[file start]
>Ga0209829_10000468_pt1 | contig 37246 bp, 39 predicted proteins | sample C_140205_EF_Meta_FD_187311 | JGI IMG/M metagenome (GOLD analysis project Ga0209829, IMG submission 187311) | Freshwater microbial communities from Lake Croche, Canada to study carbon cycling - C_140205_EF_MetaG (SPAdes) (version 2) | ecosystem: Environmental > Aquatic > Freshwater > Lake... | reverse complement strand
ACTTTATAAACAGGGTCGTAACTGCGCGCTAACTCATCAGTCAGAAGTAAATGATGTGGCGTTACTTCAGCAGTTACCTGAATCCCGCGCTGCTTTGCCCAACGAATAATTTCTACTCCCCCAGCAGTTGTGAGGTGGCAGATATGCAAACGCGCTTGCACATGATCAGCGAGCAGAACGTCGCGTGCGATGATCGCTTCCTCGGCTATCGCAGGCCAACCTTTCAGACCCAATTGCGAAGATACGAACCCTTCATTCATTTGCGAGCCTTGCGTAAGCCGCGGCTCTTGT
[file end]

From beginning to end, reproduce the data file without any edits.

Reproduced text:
>Ga0209829_10000468_pt1 | contig 37246 bp, 39 predicted proteins | sample C_140205_EF_Meta_FD_187311 | JGI IMG/M metagenome (GOLD analysis project Ga0209829, IMG submission 187311) | Freshwater microbial communities from Lake Croche, Canada to study carbon cycling - C_140205_EF_MetaG (SPAdes) (version 2) | ecosystem: Environmental > Aquatic > Freshwater > Lake... | reverse complement strand
ACTTTATAAACAGGGTCGTAACTGCGCGCTAACTCATCAGTCAGAAGTAAATGATGTGGCGTTACTTCAGCAGTTACCTGAATCCCGCGCTGCTTTGCCCAACGAATAATTTCTACTCCCCCAGCAGTTGTGAGGTGGCAGATATGCAAACGCGCTTGCACATGATCAGCGAGCAGAACGTCGCGTGCGATGATCGCTTCCTCGGCTATCGCAGGCCAACCTTTCAGACCCAATTGCGAAGATACGAACCCTTCATTCATTTGCGAGCCTTGCGTAAGCCGCGGCTCTTGT